Recently-retired Chief of Police Raymond Kelly began the program after 9/11. Also recently-retired David Cohen, formerly of the CIA, acted as his deputy commissioner of intelligence. Kelly and Cohen, believing they couldn't rely on federal agencies for information, established an arm of the department that sends personnel to at least 11 international locations, including Canada, Israel, and India, with the hope that they can trace terrorist threats before they reach New York.
The problem is, the NYPD has no jurisdiction in these places. As The American Conservative has previously addressed, “None of the NYPD liaison officers has any legal standing for dealing with the local authorities. The detectives travel on tourist passports, stay in hotels, and do not report to the U.S. ambassador, nor to the CIA Chief of Station.”
DNAinfo, which covers New York City affairs, spoke to unnamed federal officials. DNAinfo suggests that the expensive ($120,000 salaries) and less-than-official presence of the city police have caused more harm than good:
NYPD detectives are ineffective, often angering and confusing the foreign law enforcement officials they are trying to work with, and are usually relegated to the sidelines because they lack national security clearance.
For example, when bombs exploded at resorts in Bali in 2005, killing 20 and injuring hundreds, the Indonesian National Police “were astonished and irritated that the NYPD showed up,” a federal source explained.
In the end, a source said, there was “absolutely no nexus” between the bombing and New York. The attack was the work of the Indonesia-based organization Jemaah Islamiyah. And any information obtained by the feds in Bali was transmitted to the Los Angeles and New York FBI offices and to the FBI-NYPD Joint Terrorism Task Force, which has roughly 120 NYPD detectives along with top police brass.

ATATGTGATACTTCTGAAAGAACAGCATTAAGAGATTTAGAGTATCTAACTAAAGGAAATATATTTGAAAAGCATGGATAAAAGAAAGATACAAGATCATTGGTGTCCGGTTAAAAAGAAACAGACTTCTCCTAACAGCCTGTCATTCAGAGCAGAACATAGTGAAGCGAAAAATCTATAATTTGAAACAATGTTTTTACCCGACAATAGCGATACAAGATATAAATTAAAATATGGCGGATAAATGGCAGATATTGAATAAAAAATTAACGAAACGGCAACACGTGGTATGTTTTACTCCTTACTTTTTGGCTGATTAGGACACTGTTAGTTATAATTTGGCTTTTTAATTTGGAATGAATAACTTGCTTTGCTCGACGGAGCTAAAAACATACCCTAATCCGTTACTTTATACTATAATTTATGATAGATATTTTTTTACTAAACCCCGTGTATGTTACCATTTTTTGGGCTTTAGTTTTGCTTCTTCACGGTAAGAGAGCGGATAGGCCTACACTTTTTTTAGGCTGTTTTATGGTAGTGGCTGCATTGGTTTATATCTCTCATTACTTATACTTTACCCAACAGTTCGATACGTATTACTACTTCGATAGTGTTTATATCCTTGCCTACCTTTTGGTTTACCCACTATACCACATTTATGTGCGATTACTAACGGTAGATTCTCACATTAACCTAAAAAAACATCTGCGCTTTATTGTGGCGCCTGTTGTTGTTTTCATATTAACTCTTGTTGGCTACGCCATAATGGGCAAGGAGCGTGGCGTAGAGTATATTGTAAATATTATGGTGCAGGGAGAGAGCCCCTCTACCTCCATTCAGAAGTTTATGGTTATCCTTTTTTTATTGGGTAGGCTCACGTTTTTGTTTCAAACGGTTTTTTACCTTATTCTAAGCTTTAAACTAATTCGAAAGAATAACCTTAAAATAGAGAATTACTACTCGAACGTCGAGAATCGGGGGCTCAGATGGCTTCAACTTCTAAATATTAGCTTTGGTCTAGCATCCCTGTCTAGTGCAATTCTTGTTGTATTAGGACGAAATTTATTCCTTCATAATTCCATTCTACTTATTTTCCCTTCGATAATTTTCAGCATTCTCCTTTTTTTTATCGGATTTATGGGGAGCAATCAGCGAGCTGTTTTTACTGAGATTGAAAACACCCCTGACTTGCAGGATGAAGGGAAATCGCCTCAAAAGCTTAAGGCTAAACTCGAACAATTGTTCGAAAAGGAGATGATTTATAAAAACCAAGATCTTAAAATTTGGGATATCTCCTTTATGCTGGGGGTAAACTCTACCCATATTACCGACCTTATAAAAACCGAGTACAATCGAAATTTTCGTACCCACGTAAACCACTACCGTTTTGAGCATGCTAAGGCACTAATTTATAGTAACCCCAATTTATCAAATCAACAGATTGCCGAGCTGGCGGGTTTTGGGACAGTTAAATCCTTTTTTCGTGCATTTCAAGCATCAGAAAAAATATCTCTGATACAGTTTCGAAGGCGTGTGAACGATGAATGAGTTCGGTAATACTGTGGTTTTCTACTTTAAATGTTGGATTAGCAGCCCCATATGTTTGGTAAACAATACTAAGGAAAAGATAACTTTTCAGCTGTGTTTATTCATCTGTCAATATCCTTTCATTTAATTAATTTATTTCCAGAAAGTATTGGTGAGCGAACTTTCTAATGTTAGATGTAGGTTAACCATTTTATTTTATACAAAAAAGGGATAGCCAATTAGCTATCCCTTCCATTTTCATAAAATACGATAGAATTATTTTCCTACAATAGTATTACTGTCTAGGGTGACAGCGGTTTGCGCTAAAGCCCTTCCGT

Another source said that NYPD detectives showed up at the funerals of victims of the Madrid rail bombings in 2004, angering local officials and victims' families.
“Ray Kelly and David Cohen created a monster,” the source said. “The NYPD Intelligence Division has absolutely no place in overseas counter-terrorism — lack of security clearances and diplomatic immunity, confusion for host country law enforcement and security services, conflicts with U.S. agencies such as the CIA, FBI, DEA, U.S. Embassy RSO, etc.”
CBS New York lauds the fact that Kelly's “12-year tenure ends Wednesday without a major successful terror attack on his watch.” The new NYPD commissioner, William Bratton, considers the department to have the “foremost counterterrorism capability in the world.”
Tim Cushing of Techdirt takes a more skeptical view of the police force. He jabs that the NYPD's International Liaison “casually stomp[s] on civil liberties and civilian sensibilities in order to chalk up another zero in the 'plots prevented' column.”